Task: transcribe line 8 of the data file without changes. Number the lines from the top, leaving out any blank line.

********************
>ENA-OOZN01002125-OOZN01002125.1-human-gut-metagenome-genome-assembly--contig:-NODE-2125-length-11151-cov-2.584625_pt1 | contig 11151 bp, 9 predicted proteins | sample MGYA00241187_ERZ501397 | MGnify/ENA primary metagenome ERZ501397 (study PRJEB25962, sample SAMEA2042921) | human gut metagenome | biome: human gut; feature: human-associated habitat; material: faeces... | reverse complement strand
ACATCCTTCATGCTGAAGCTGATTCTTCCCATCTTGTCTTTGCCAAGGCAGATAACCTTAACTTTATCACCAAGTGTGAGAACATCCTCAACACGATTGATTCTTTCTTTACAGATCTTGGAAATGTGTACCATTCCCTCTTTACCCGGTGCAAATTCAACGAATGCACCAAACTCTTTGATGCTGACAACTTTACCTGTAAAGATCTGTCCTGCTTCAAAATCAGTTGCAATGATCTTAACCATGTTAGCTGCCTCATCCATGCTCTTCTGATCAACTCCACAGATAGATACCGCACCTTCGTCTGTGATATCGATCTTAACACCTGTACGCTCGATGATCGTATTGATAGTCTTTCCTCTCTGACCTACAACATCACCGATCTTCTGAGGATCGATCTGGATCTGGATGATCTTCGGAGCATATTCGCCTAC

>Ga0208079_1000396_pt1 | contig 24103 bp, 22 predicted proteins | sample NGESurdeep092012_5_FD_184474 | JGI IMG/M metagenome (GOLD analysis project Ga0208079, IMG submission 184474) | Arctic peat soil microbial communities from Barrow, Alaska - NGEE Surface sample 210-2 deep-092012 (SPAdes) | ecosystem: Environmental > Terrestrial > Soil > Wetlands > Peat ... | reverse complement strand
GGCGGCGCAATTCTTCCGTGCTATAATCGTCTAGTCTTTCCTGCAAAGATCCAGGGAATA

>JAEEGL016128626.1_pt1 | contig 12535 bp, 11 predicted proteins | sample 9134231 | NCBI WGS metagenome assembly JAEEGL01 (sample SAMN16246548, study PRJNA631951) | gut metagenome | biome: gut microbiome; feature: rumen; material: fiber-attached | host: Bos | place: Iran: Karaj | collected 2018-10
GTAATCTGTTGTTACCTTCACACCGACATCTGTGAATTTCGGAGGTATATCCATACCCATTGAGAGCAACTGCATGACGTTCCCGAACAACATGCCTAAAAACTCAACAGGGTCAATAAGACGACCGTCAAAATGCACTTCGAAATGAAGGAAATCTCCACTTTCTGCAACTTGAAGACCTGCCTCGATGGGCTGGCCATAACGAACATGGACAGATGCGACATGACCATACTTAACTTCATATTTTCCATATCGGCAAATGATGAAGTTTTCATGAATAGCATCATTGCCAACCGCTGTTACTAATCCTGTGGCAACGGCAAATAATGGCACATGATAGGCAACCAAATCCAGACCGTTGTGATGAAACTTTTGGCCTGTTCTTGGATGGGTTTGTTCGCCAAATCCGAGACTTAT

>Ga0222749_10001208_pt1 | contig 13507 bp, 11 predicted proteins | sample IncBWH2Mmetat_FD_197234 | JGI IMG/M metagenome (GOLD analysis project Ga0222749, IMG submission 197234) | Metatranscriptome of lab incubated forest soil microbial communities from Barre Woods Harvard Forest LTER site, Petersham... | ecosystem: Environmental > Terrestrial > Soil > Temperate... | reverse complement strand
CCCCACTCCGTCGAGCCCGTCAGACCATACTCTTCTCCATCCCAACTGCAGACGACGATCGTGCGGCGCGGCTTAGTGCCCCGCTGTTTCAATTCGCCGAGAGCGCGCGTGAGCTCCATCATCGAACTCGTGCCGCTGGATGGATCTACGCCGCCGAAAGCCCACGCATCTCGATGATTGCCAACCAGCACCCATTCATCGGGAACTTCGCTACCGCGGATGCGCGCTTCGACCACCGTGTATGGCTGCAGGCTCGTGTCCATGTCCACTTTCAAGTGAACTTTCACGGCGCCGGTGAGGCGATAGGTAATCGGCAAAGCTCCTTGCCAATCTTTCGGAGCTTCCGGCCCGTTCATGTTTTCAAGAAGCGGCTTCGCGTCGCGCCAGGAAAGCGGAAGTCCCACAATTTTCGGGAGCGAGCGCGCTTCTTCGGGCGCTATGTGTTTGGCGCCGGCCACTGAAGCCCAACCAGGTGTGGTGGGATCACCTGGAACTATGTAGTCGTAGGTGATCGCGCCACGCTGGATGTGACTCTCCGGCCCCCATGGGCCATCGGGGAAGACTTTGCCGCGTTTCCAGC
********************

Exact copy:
CCCCACTCCGTCGAGCCCGTCAGACCATACTCTTCTCCATCCCAACTGCAGACGACGATCGTGCGGCGCGGCTTAGTGCCCCGCTGTTTCAATTCGCCGAGAGCGCGCGTGAGCTCCATCATCGAACTCGTGCCGCTGGATGGATCTACGCCGCCGAAAGCCCACGCATCTCGATGATTGCCAACCAGCACCCATTCATCGGGAACTTCGCTACCGCGGATGCGCGCTTCGACCACCGTGTATGGCTGCAGGCTCGTGTCCATGTCCACTTTCAAGTGAACTTTCACGGCGCCGGTGAGGCGATAGGTAATCGGCAAAGCTCCTTGCCAATCTTTCGGAGCTTCCGGCCCGTTCATGTTTTCAAGAAGCGGCTTCGCGTCGCGCCAGGAAAGCGGAAGTCCCACAATTTTCGGGAGCGAGCGCGCTTCTTCGGGCGCTATGTGTTTGGCGCCGGCCACTGAAGCCCAACCAGGTGTGGTGGGATCACCTGGAACTATGTAGTCGTAGGTGATCGCGCCACGCTGGATGTGACTCTCCGGCCCCCATGGGCCATCGGGGAAGACTTTGCCGCGTTTCCAGC